It’s finally time! After much anticipation, worry, and excitement…it is finally time. For many goat breeders, waiting the five long months from conception to parturition is pure agony. I am one of those breeders.
Five months ago, bucks and does were matched or semen implanted. And for approximately 150 days now, I’ve dreamed of kids…spotted Nubians, red and black Oberhasli, pure white Saanens, and for our Boer herd…millions of dancing, prancing, healthy white bodies with red heads filled my sleeping (and sleepless) hours.
During the wait, I’ve made sure that our does have all been on a good nutritional program. Grains rations, free choice minerals, good quality hay and/or alfalfa, all make up the pregnant does diets. Plenty of fresh water has been crucial too, and vaccinations. All goats on our farm get C&D w/tetanus in January. Unborn kids absorb protection that will last them for the first six weeks of life, then they’ll need a booster shot.
From four months on in the gestational period, I watch the calendar, and the expectant dams, closely. My Saanen and younger Nubians tend to udder up three weeks to the day that they are going to freshen. My older Nubian doe hides pregnancy very well and tends to fill her udder with milk only six hours prior to freshening. However, even with these udder clues, figuring out exactly when birth will take place is not easy. Some other birth notes to think about can help.
The average gestation period for a goat is 150 days. A normal birth however can and will take place between 143 days to 157 days. Signs that a doe is in labor vary from doe to doe but if you know your goats’ normal behavior, you can become familiar with their individual and sometimes universal signs of labor.
I have noticed that my first fresheners tend to want a little bit of moral support from me when the birthing process begins. But my older does, seem to prefer being left alone. A good sign that kids are imminent is that the doe’s udder will appear to be shiny and full. It should feel firm and warm because it is full of colostrum, a very important "first-milk" for the kid to have as soon as possible after birth.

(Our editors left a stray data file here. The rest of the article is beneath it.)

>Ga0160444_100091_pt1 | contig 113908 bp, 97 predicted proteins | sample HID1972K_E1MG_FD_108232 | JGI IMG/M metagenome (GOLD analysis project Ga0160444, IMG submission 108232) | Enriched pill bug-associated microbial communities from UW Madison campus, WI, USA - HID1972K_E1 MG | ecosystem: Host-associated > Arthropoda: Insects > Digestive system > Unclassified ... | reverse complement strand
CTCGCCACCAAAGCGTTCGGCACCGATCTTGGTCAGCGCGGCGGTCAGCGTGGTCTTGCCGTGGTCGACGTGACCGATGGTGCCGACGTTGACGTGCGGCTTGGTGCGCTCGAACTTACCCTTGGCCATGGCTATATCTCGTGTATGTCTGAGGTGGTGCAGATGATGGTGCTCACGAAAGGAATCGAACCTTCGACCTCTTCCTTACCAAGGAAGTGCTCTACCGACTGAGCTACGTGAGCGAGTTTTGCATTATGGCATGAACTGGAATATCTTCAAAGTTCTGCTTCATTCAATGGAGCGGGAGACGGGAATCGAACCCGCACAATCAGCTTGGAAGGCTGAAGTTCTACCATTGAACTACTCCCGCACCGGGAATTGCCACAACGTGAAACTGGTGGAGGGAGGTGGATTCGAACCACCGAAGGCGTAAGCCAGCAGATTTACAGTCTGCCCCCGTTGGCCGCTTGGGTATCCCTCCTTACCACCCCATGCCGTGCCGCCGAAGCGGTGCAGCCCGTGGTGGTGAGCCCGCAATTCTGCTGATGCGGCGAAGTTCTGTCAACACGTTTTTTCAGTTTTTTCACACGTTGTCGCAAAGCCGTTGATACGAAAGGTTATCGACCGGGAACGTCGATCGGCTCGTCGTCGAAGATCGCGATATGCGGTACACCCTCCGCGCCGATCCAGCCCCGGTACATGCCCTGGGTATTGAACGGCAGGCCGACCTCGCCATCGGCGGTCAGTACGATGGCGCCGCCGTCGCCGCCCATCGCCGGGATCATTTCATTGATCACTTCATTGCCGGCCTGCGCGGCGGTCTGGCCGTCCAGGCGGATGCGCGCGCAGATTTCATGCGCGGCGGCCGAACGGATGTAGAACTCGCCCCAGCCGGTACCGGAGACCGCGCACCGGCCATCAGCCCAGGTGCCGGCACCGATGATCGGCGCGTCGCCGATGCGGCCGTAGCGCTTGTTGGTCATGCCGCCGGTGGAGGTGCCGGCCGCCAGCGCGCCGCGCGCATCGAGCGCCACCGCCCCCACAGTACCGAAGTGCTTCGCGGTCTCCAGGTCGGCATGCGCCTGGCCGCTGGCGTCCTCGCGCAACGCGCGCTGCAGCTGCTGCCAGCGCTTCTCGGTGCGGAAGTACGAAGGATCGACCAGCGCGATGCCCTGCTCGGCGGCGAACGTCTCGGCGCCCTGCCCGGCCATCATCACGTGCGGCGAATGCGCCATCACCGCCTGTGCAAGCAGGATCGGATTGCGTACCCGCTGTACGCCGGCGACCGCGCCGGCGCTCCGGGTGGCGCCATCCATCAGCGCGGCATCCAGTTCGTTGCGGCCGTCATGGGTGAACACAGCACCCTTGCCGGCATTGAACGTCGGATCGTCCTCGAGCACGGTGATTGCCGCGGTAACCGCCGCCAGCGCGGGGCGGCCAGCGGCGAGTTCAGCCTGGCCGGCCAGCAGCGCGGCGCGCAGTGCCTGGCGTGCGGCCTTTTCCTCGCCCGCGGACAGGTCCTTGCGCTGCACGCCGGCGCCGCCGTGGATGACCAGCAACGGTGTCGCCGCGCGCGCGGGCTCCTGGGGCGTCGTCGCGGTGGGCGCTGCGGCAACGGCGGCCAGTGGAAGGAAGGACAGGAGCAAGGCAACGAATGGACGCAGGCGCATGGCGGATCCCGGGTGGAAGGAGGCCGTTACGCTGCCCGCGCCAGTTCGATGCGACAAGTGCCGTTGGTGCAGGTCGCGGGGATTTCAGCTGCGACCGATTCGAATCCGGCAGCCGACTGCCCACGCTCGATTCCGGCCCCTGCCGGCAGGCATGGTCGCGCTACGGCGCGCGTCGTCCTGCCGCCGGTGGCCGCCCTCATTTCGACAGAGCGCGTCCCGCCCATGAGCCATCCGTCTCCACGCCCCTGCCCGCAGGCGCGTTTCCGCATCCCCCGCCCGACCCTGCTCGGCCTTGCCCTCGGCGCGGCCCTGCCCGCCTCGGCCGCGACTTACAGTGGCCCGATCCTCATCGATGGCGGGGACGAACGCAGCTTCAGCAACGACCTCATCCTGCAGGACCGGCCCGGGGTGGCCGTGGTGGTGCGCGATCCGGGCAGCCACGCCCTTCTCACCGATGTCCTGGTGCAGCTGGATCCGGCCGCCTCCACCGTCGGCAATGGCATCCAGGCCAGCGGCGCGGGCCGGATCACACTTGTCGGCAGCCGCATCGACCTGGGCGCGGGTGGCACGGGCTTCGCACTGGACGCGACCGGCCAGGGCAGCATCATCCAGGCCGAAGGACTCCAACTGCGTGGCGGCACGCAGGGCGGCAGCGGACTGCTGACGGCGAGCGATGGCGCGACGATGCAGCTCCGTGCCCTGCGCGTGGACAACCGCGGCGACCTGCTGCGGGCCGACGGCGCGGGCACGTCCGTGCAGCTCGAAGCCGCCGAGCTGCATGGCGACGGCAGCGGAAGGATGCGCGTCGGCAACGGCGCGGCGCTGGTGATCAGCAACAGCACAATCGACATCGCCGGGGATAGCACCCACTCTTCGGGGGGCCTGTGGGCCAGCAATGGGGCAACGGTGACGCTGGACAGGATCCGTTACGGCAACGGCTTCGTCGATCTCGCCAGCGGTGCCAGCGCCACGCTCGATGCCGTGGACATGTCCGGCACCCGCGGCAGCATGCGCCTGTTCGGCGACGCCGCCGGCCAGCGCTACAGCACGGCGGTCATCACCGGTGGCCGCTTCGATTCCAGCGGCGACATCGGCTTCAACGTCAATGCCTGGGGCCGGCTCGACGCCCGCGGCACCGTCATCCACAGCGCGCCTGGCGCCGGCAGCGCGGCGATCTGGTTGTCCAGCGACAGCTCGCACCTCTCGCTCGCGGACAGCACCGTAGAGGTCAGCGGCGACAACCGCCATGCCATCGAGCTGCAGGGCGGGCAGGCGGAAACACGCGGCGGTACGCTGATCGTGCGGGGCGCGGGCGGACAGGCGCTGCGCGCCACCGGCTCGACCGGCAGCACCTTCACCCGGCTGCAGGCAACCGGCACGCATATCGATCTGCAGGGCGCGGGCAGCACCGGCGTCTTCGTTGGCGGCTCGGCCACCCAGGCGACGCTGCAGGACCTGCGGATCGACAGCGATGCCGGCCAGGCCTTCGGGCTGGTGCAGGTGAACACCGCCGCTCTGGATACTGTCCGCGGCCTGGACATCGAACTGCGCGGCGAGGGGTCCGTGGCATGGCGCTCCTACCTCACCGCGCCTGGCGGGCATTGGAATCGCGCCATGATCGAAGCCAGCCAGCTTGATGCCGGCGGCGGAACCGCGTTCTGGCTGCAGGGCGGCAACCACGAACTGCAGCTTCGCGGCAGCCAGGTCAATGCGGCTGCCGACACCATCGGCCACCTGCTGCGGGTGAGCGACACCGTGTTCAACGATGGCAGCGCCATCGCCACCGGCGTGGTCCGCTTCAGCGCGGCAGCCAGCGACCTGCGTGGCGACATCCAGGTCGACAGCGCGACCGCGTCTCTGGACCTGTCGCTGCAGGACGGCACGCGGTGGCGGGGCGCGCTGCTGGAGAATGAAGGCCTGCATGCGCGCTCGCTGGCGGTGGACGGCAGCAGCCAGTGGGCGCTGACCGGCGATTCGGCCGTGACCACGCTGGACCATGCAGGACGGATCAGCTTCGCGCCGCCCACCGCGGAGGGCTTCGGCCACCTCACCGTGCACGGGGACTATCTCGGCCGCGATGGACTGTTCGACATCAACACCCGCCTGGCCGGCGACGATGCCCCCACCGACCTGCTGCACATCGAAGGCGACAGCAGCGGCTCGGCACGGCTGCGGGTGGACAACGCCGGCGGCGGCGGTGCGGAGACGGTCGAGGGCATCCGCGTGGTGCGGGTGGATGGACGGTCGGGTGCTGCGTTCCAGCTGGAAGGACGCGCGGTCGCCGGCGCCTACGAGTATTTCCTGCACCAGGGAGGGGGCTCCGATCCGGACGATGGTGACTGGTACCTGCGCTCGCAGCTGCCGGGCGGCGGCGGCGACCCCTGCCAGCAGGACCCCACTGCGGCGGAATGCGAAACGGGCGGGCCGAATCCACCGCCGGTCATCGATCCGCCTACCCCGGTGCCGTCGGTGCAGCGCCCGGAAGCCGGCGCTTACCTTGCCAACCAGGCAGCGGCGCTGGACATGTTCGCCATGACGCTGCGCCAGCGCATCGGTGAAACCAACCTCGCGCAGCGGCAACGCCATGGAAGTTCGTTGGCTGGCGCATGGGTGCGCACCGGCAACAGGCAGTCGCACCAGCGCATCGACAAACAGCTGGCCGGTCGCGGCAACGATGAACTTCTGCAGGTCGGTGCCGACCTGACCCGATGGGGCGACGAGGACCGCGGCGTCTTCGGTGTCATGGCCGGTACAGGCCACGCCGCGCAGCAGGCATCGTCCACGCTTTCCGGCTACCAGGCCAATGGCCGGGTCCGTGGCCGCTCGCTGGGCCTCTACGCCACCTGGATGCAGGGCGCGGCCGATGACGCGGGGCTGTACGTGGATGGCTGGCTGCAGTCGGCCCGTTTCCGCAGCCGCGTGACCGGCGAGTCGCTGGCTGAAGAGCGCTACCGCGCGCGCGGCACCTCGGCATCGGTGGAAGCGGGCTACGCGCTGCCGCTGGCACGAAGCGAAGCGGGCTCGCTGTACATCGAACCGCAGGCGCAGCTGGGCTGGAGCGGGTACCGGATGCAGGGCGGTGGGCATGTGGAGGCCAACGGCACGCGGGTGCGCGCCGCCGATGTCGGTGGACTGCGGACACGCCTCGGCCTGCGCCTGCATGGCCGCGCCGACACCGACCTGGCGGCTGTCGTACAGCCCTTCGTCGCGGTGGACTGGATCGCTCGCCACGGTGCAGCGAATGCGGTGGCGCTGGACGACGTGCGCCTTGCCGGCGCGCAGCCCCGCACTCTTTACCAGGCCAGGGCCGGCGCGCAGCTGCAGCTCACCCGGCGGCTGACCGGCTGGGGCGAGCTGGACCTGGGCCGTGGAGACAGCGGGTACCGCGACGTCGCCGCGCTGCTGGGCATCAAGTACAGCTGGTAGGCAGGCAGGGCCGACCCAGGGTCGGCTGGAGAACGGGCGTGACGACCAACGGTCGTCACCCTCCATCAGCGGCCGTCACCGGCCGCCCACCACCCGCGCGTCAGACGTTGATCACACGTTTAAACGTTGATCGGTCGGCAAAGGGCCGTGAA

Another sign of impending birth is the relaxing of tendons around the tail head of the goat. The space between the pin bones, which are located on either side of the tail, widen and loosen. If I can put my index and middle finger comfortably between the tail and a pin bone I know that delivery will be coming soon. This is not a guarantee however, as some does will start to loosen and spread a few weeks before they freshen.
The alert goatkeeper will notice that a doe soon to give birth will undergo other changes as well. Her vulva, which is normally tight, will become slack, lengthen, and begin to open. Also, the kids will drop to a birthing canal position and, instead of looking extremely pregnant and tight-bellied, the doe will look a bit hollow, almost as though the kids have disappeared. There is usually some form of mucous discharge from the vulva at this point. It can be clear to a murky white or light yellowish color. Green is bad and is usually a sign of an infection. Most other colors in the white or yellow zone are perfectly normal.
The doe about to give birth will often want to be away from the other goats. This is usually a good time to place her in a kidding stall, if that is part of your personal birthing plan. This just needs to be a quiet area with fresh straw and no other goats in it. The doe will often pace, act uncomfortable, and "talk" to her rear end.
The actual birthing process is amazing and one of the neatest things to experience. Usually a sac of fluid appears first. Sometimes the tip of a hoof and a nose can be visible through the membranes, before and as they break, when the doe strains with labor pains. Normal presention should be two front feet followed by a head. Sometimes it seems to take forever for the doe to get the legs and head out (particularly young and/or small does) and it’s tempting to jump in there and start pulling. However, I’ve learned it’s best to let nature have a good go at it, and most often the doe does just fine on her own…when normal presentation occurs. After a few pushes, the kid should slide right out of the dam. I try to have clean rags and old towels in the barn during kidding season and sometimes help catch the babies as they are delivered. Every once in a while, a doe will attempt delivery standing up. It’s a long way to the barn floor for a helpless kid. It’s important not to pull on the kid as it is sliding out so that premature strain on the umbilical cord or extra bleeding does not occur. A catching mode is the best support you can give.